But Only In My Own Mind
I took my newest right hand drive Pajero Super Exceed through drive-thru yesterday. Did all the steps correctly: shut down the diesel engine at the speaker (so I could hear it), undid my seatbelt, got close to the window. All went fine. But It reminded me of the time it didn’t.
Just because you’ve done something for a long time, that doesn’t mean you’re good at it.
There was a drive-thru I used to frequent every Friday. The friendly morning staff called me the “Right-Hand-Drive-Guy” and always joked that I should come through backwards. I always laughed it off, until one day I thought I’d surprise them: I backed up to the speaker and proudly exclaimed: “I’m doing it! I’m coming through backwards!” The hesitant reply probably should have clued me in… “Ummm. Can I take your order please?”
I rattled off my breakfast choices, then reversed around the drive-through lane, all the while feeling the heat of the stare from the lady in the vehicle right behind me who was glaring through my windshield. When I stopped at the window, mere inches away from caffeination and drive through immortality, the (unfamiliar) server on the other side gave me a confused look, handed me my items, and quickly slid the window shut. It was only then that I realized it was Wednesday. My Friday regular fun bunch weren’t working that morning.
But this faux pas pales in comparison with my airport fiasco last February.
We had taken my wife’s Pajero (her first RHD) to the airport to pick up her sister from vacation. On the way into the short term parking I attempted to school her in the virtues of getting close to the lane marker so she could hit the gate button from the RHS without getting out, if she ever found herself going to the airport solo. She rolled her eyes and told me I “over analyzed things.” Who? Me? Hmmph.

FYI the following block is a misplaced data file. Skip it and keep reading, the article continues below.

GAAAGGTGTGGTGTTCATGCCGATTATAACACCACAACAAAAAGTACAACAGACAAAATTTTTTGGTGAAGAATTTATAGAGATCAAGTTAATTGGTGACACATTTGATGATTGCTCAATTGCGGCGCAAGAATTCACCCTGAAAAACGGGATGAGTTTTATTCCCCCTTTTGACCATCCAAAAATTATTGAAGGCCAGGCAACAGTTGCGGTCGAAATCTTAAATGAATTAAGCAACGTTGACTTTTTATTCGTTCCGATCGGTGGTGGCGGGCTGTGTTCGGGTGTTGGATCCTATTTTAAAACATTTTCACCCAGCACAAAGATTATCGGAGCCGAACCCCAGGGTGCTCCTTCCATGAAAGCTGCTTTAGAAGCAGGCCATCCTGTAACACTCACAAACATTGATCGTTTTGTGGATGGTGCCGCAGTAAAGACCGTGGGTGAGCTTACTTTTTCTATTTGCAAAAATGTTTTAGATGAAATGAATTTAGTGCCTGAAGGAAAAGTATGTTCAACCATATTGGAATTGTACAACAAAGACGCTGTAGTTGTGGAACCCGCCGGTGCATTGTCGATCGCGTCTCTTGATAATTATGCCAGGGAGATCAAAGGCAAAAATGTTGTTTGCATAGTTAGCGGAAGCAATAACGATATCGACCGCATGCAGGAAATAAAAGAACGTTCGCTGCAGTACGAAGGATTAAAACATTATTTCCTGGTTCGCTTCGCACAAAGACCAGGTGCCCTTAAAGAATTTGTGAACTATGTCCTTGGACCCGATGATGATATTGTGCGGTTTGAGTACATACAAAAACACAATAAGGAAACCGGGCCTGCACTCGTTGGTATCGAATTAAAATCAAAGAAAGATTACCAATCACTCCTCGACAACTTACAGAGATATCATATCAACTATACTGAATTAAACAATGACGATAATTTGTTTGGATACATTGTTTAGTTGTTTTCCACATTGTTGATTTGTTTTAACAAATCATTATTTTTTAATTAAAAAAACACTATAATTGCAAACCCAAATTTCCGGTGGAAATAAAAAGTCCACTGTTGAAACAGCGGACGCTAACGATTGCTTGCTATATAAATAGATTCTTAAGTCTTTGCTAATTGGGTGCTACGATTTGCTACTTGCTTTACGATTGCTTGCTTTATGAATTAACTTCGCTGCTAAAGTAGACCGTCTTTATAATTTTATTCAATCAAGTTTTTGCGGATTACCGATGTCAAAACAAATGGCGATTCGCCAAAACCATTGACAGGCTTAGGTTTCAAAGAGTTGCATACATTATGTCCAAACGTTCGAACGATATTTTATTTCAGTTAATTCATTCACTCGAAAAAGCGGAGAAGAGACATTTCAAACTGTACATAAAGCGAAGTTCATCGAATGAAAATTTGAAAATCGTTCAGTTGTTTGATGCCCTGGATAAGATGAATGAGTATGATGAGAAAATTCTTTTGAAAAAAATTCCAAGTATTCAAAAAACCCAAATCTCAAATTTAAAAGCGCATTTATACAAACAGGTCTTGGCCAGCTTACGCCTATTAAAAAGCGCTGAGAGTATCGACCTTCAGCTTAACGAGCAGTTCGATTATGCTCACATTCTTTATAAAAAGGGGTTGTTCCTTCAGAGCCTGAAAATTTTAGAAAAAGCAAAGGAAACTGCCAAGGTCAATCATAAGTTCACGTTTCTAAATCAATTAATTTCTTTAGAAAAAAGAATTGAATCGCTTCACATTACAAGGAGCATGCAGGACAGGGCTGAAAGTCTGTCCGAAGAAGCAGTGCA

We had planned to meet my in-laws inside, corral their luggage, and then have supper in the airport before driving them home. It was subzero, so after supper I volunteered to walk out to our parking spot and bring the truck around.
Being a man of action, and with the weather in the negative temperatures, I decided to practice what I had been previously preaching to my wife. I expertly approached the ticket validation machine before the exit, got extra close, and attempted to validate my parking stub, without getting out. As I had patiently explained to my wife, who was a first time RHD owner, it was “simply a matter of putting the transmission in park, unbuckling your seatbelt, and leaning over after you open the left-hand window. You’ll get used to it.” So I did just this. Unfortunately, the cold must have been wrecking havoc with the card reader.
I couldn’t seem to get it up (the gate).
Finally, after several failed credit card swipes, and with a crowd building up behind me, the gate grudgingly yielded. I scrambled back over the seat and tried to exit before the gate came back down, but then two things happened simultaneously: my foot felt numb so I couldn’t find the brake pedal, and the truck suddenly stalled. I began to panic. The gate was surely about to close again, leaving me trapped at the apex of a very long, impatient line. I frantically groped for the ignition to try to restart.
That’s When I Discovered the Source of My Problems.
In a “stroke” of bad luck (turns out my foot wasn’t actually numb), I had somehow put my foot through my wife’s (pink) lanyard in my haste to return to the driver’s seat. My subsequent front seat calisthenics had switched the ignition off, and suspended my foot 3 inches off the floorboard. I hastily disentangled myself, restarted the truck, quickly glanced around to make sure no-one had witnessed my “expertise,” and raced under the gate just as it was descending again.
Later, when my wife requested her keys, she asked if I’d had had any trouble reaching the parking meter pole? I evasively shook my head then fingered the straightened key chain in my pocket, hoping this particular legend would remain a mystery.